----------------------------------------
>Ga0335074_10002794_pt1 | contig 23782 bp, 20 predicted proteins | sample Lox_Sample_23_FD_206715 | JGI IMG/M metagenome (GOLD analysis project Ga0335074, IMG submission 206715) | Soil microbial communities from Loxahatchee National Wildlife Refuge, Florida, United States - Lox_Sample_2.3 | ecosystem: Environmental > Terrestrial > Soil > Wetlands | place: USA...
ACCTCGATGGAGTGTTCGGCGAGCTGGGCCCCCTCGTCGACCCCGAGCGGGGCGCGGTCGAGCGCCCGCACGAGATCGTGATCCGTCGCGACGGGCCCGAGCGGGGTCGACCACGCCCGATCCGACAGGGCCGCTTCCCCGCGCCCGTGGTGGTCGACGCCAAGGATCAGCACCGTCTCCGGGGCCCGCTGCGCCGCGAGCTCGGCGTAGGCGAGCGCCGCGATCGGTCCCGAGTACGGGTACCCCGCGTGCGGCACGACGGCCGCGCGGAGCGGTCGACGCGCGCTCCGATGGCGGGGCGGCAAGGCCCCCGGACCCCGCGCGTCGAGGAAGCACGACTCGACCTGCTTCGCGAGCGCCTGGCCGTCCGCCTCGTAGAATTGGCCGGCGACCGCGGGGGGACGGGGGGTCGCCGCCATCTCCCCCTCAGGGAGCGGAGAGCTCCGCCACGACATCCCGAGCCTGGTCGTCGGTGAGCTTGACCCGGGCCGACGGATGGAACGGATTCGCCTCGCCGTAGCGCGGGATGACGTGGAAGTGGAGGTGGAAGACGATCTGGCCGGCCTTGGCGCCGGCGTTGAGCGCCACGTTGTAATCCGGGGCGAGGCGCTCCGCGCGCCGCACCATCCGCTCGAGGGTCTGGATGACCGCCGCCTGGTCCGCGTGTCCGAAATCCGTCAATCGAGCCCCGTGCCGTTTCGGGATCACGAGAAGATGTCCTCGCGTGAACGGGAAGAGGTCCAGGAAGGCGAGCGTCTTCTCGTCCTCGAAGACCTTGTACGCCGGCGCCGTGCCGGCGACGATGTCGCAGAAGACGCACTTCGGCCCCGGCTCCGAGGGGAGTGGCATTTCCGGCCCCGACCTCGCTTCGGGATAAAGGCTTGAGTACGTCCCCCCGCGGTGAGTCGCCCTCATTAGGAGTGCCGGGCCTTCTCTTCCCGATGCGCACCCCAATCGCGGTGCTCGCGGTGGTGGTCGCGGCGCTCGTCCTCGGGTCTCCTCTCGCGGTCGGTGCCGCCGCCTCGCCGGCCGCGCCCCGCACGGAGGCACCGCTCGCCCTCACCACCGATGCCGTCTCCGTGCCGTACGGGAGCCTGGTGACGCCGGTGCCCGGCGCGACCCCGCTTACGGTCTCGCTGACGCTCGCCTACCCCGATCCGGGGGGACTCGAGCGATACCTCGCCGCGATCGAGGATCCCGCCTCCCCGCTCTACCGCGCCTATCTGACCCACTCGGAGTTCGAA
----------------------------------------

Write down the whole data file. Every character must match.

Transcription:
>Ga0335074_10002794_pt1 | contig 23782 bp, 20 predicted proteins | sample Lox_Sample_23_FD_206715 | JGI IMG/M metagenome (GOLD analysis project Ga0335074, IMG submission 206715) | Soil microbial communities from Loxahatchee National Wildlife Refuge, Florida, United States - Lox_Sample_2.3 | ecosystem: Environmental > Terrestrial > Soil > Wetlands | place: USA...
ACCTCGATGGAGTGTTCGGCGAGCTGGGCCCCCTCGTCGACCCCGAGCGGGGCGCGGTCGAGCGCCCGCACGAGATCGTGATCCGTCGCGACGGGCCCGAGCGGGGTCGACCACGCCCGATCCGACAGGGCCGCTTCCCCGCGCCCGTGGTGGTCGACGCCAAGGATCAGCACCGTCTCCGGGGCCCGCTGCGCCGCGAGCTCGGCGTAGGCGAGCGCCGCGATCGGTCCCGAGTACGGGTACCCCGCGTGCGGCACGACGGCCGCGCGGAGCGGTCGACGCGCGCTCCGATGGCGGGGCGGCAAGGCCCCCGGACCCCGCGCGTCGAGGAAGCACGACTCGACCTGCTTCGCGAGCGCCTGGCCGTCCGCCTCGTAGAATTGGCCGGCGACCGCGGGGGGACGGGGGGTCGCCGCCATCTCCCCCTCAGGGAGCGGAGAGCTCCGCCACGACATCCCGAGCCTGGTCGTCGGTGAGCTTGACCCGGGCCGACGGATGGAACGGATTCGCCTCGCCGTAGCGCGGGATGACGTGGAAGTGGAGGTGGAAGACGATCTGGCCGGCCTTGGCGCCGGCGTTGAGCGCCACGTTGTAATCCGGGGCGAGGCGCTCCGCGCGCCGCACCATCCGCTCGAGGGTCTGGATGACCGCCGCCTGGTCCGCGTGTCCGAAATCCGTCAATCGAGCCCCGTGCCGTTTCGGGATCACGAGAAGATGTCCTCGCGTGAACGGGAAGAGGTCCAGGAAGGCGAGCGTCTTCTCGTCCTCGAAGACCTTGTACGCCGGCGCCGTGCCGGCGACGATGTCGCAGAAGACGCACTTCGGCCCCGGCTCCGAGGGGAGTGGCATTTCCGGCCCCGACCTCGCTTCGGGATAAAGGCTTGAGTACGTCCCCCCGCGGTGAGTCGCCCTCATTAGGAGTGCCGGGCCTTCTCTTCCCGATGCGCACCCCAATCGCGGTGCTCGCGGTGGTGGTCGCGGCGCTCGTCCTCGGGTCTCCTCTCGCGGTCGGTGCCGCCGCCTCGCCGGCCGCGCCCCGCACGGAGGCACCGCTCGCCCTCACCACCGATGCCGTCTCCGTGCCGTACGGGAGCCTGGTGACGCCGGTGCCCGGCGCGACCCCGCTTACGGTCTCGCTGACGCTCGCCTACCCCGATCCGGGGGGACTCGAGCGATACCTCGCCGCGATCGAGGATCCCGCCTCCCCGCTCTACCGCGCCTATCTGACCCACTCGGAGTTCGAA